It may be time to take a step back and re-evaluate how U.S. companies are using big data gathered in employee wellness and other health care analytics programs.
… In an editorial posted Tuesday in JAMA Internal Medicine, some Texas researchers argue that use of big data to predict the “risk” of a woman getting pregnant may be crossing a line. It could exacerbate long-standing patterns of employment discrimination and paint pregnancy as something to be discouraged.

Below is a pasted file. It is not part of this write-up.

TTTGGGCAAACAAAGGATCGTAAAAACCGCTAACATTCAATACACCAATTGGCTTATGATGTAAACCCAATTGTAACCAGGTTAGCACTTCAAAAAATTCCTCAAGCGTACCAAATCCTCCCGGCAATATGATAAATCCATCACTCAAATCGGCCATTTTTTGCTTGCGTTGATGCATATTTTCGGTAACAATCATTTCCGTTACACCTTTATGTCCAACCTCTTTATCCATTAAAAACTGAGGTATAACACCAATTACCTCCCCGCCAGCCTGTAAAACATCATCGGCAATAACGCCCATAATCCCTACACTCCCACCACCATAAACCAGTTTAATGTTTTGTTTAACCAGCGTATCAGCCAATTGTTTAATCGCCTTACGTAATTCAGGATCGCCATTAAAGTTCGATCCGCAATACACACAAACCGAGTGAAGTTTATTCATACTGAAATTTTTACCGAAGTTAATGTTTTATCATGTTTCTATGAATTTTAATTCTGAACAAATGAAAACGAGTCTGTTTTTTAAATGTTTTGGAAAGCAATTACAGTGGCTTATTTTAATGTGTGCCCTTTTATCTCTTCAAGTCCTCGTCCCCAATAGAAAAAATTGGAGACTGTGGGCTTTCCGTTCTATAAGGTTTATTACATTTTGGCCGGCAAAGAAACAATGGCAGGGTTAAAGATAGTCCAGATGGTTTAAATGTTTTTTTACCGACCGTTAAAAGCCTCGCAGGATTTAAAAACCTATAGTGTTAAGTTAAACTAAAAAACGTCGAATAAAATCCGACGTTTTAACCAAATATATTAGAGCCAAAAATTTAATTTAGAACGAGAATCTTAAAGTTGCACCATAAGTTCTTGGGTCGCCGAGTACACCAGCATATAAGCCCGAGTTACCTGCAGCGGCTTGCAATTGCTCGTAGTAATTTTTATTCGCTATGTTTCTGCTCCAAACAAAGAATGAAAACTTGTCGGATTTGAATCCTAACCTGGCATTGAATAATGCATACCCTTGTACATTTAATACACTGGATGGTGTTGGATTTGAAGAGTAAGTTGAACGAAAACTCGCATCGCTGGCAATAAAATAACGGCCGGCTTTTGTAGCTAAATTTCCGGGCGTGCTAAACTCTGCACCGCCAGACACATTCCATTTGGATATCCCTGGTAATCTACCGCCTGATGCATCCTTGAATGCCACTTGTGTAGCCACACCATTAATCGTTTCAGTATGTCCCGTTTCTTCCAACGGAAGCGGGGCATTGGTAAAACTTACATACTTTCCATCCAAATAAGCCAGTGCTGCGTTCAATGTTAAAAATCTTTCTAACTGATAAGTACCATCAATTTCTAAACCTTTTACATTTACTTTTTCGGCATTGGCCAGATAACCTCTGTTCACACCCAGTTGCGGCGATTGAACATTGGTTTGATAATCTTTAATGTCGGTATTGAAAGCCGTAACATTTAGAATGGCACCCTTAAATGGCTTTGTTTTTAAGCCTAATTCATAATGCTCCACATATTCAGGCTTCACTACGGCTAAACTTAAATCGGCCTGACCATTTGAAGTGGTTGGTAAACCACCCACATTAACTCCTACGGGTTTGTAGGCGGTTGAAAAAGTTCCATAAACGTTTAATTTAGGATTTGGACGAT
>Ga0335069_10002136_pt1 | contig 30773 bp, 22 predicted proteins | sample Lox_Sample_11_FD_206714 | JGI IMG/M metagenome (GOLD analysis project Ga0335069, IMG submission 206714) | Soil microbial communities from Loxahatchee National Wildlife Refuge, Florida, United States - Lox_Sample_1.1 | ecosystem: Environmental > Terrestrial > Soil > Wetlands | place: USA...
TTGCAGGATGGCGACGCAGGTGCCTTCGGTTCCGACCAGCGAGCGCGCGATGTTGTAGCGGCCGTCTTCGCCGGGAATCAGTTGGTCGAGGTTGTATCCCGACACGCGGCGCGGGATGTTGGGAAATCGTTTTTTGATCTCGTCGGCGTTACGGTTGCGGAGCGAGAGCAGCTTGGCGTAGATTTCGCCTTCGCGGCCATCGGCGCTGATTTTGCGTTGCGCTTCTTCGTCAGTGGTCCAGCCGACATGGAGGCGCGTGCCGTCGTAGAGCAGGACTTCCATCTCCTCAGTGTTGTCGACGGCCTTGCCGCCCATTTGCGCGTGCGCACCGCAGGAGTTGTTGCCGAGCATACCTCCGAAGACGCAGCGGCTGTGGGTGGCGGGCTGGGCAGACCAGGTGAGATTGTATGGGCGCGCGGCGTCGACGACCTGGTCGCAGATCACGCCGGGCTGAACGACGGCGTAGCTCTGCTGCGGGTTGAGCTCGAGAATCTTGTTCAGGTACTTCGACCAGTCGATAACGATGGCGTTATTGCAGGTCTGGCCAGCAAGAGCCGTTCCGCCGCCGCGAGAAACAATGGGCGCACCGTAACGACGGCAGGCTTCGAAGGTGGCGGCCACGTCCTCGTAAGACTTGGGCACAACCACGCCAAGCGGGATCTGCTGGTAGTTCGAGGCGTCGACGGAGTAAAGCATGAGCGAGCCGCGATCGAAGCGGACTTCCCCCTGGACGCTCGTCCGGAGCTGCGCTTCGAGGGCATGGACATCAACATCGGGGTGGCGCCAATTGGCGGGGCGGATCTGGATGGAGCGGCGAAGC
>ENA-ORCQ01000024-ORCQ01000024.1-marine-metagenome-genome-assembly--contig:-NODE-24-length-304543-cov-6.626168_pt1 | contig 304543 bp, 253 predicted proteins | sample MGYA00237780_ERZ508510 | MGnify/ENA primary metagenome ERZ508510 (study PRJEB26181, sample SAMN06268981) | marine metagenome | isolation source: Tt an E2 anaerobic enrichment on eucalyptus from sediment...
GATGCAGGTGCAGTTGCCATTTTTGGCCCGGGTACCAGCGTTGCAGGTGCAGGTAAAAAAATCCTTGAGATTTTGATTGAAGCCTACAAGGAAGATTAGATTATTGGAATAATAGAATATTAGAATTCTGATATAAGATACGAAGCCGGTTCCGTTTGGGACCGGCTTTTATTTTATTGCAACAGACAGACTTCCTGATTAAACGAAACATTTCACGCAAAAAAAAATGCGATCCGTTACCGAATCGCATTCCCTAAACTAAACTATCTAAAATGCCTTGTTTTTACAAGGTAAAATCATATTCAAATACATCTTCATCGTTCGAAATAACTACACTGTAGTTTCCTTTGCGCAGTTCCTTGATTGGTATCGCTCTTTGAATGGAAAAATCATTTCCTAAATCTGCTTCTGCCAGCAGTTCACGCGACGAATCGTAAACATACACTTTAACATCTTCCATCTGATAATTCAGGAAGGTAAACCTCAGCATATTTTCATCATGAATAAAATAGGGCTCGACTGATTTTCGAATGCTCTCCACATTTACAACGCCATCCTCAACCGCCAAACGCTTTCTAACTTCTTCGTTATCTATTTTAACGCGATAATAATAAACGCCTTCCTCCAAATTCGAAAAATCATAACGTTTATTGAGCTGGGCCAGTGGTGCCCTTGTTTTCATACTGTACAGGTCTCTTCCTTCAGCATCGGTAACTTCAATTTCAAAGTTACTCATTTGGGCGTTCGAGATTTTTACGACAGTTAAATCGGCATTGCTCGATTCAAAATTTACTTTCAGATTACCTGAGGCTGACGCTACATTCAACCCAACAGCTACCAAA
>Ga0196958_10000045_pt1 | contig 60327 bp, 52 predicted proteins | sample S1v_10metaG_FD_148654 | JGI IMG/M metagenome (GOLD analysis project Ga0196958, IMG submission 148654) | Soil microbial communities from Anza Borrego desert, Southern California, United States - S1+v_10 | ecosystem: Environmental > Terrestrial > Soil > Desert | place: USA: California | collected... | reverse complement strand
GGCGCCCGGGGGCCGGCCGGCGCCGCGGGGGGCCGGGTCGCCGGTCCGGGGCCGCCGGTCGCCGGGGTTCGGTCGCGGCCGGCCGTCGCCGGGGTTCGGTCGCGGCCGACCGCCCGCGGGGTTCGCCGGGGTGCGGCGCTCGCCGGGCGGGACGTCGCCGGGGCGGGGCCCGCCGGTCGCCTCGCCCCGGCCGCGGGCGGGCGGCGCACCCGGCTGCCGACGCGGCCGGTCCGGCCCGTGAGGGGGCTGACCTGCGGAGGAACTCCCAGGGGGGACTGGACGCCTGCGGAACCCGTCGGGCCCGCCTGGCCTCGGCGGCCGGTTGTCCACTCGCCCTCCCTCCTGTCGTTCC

… The concern arose after reports of how one health care analytics company launched a product that can track, for example, if a woman has stopped filling birth-control prescriptions or has searched for fertility information on the company’s app. And women may not even be aware that such data is being collected.
Reference: Firms may violate workers’ medical privacy with big data